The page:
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日期:2020-02-26 10:17

Project 2 - Multi-Agent Search - COMP 4200/5430: Artificial Intelligence, Spring 2020

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Project 2: Multi-Agent Search (due 3/6 at 11:00pm)

Table of Contents

Introduction

Welcome

Q1: Reflex Agent

Q2: Minimax

Q3: Alpha-Beta Pruning

Q4: Expectimax

Q5: Evaluation Function

Submission

Pacman, now with ghosts.

Minimax, Expectimax,

Evaluation

Introduction

In this project, you will design agents for the classic version of Pacman, including ghosts.

Along the way, you will implement both minimax and expectimax search and try your hand

at evaluation function design.

The code base has not changed much from the previous project, but please start with a

fresh installation, rather than intermingling files from project 1.

As in project 1, this project includes an autograder for you to grade your answers on your

machine. This can be run on all questions with the command:

https://inst.eecs.berkeley.edu/~cs188/sp19/project2.html

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python autograder.py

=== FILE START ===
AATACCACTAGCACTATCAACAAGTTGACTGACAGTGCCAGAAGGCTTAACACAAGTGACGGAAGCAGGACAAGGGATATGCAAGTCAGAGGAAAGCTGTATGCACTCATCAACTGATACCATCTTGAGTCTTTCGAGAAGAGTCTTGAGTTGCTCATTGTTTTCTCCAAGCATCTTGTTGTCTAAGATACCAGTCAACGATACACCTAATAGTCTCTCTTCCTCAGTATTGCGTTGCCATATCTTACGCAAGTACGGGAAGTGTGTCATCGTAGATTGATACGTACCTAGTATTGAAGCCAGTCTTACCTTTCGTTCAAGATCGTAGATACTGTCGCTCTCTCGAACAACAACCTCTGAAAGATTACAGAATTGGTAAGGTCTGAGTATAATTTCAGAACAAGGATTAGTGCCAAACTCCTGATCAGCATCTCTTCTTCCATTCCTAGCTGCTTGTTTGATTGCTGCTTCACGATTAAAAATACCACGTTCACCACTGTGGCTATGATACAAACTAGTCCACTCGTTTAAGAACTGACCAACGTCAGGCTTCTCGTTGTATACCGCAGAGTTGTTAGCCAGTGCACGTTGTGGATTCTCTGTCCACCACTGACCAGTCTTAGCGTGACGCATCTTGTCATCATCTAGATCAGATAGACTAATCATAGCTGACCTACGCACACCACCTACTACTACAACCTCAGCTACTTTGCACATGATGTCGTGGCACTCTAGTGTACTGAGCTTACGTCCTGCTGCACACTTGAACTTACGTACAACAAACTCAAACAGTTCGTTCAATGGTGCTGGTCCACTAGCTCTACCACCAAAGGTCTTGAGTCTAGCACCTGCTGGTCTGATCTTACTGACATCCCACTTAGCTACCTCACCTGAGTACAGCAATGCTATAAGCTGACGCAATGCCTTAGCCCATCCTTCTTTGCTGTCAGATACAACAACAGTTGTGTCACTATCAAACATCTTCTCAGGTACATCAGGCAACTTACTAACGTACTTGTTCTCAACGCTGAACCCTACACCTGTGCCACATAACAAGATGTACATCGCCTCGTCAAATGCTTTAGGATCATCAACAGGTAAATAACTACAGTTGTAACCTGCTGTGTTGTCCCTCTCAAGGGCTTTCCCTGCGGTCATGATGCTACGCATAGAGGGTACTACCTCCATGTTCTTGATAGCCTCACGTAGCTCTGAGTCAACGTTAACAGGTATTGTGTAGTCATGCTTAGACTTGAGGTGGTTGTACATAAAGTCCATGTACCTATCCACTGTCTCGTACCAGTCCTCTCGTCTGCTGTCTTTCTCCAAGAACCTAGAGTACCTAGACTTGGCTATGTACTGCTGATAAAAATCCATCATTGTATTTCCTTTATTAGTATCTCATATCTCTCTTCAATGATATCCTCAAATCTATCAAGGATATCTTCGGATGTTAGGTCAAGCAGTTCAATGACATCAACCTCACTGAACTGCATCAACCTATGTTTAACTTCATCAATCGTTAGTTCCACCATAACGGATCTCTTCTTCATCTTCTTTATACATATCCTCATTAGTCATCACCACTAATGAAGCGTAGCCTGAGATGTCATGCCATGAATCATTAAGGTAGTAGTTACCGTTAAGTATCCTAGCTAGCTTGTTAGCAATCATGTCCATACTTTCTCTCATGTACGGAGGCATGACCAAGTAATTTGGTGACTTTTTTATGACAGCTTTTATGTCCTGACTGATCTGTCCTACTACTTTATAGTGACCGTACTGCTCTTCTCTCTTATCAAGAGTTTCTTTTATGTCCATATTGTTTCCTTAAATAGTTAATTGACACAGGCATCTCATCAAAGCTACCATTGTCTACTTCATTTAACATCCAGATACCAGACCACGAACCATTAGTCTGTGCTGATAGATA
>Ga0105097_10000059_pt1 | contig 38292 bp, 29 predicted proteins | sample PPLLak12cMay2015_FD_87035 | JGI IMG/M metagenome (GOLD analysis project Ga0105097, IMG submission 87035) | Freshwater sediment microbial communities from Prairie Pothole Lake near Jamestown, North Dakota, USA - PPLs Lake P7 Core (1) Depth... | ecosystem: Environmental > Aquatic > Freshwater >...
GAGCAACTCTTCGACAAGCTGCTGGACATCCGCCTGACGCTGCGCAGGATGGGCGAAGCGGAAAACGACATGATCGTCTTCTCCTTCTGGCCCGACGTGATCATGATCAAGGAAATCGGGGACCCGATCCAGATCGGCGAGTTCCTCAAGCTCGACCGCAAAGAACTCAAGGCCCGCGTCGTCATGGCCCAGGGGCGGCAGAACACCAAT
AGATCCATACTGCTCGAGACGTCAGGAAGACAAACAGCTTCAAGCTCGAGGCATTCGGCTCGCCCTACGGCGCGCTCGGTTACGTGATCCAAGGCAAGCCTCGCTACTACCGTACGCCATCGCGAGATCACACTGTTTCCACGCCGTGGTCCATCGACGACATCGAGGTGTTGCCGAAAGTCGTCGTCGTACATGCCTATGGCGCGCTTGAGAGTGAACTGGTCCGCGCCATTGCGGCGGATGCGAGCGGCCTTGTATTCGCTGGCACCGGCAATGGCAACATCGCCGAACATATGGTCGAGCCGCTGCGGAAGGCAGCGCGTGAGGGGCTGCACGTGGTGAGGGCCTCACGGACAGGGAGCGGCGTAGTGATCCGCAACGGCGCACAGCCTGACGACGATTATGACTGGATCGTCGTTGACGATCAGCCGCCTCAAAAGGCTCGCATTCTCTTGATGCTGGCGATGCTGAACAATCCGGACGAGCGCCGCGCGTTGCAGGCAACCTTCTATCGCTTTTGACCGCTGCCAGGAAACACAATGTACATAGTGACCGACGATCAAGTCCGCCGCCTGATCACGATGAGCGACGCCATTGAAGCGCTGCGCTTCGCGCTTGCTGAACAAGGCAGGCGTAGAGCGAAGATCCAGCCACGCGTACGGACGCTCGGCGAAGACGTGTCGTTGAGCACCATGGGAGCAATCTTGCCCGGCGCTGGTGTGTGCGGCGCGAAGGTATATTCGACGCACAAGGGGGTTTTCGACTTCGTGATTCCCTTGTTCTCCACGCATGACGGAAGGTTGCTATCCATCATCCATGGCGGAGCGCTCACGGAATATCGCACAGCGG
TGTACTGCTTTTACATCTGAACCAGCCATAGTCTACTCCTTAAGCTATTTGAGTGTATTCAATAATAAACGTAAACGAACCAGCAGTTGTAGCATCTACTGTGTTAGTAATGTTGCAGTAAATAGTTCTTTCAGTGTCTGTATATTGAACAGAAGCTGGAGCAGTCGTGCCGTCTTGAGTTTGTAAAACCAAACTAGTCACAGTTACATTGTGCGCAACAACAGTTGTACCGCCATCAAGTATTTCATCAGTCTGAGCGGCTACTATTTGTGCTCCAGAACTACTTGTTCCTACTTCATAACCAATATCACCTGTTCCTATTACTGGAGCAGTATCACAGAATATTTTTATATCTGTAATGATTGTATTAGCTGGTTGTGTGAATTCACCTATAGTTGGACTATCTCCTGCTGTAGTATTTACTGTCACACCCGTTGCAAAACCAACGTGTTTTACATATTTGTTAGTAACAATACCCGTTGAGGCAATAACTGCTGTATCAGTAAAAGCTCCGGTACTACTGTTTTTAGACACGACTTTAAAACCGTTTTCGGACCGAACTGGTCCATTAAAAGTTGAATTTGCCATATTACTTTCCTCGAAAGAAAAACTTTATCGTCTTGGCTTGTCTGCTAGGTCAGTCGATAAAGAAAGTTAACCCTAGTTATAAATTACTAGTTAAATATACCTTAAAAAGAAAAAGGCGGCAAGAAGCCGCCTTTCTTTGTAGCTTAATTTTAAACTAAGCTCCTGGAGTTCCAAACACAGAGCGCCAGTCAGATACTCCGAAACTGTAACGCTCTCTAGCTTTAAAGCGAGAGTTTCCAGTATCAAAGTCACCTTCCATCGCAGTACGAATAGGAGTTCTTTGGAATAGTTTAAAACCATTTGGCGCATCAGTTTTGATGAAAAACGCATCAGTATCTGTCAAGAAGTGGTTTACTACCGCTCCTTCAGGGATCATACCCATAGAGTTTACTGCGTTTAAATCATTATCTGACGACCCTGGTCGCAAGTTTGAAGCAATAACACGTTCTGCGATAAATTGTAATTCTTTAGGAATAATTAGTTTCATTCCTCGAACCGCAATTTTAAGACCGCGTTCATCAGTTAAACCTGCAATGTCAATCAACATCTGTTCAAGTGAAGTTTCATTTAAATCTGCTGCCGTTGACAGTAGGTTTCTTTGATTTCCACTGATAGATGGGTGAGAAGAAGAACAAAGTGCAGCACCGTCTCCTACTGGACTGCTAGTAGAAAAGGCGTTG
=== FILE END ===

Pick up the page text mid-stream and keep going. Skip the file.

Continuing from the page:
Note: If your python refers to Python 2.7, you may need to invoke python3

autograder.py (and similarly for all subsequent Python invocations) or create a conda

environment as described in Project 0 (project0.html#Installation).

It can be run for one particular question, such as q2, by:

python autograder.py -q q2

It can be run for one particular test by commands of the form:

python autograder.py -t test_cases/q2/0-small-tree

By default, the autograder displays graphics with the -t option, but doesn't with the -q

option. You can force graphics by using the --graphics flag, or force no graphics by

using the --no-graphics flag.

See the autograder tutorial in Project 0 for more information about using the autograder.

The code for this project contains the following files, available as a zip archive

(assets/files/multiagent.zip).

Files you'll edit:

multiAgents.py Where all of your multi-agent search agents will reside.

Files you might want to look at:

pacman.py The main file that runs Pacman games. This file also

describes a Pacman GameState type, which you will use

extensively in this project.

game.py The logic behind how the Pacman world works. This file

describes several supporting types like AgentState, Agent,

Direction, and Grid.

util.py Useful data structures for implementing search algorithms.

You don't need to use these for this project, but may find

other functions defined here to be useful.

Supporting files you can ignore:

graphicsDisplay.py Graphics for Pacman

graphicsUtils.py Support for Pacman graphics

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textDisplay.py ASCII graphics for Pacman

ghostAgents.py Agents to control ghosts

keyboardAgents.py Keyboard interfaces to control Pacman

layout.py Code for reading layout files and storing their contents

autograder.py Project autograder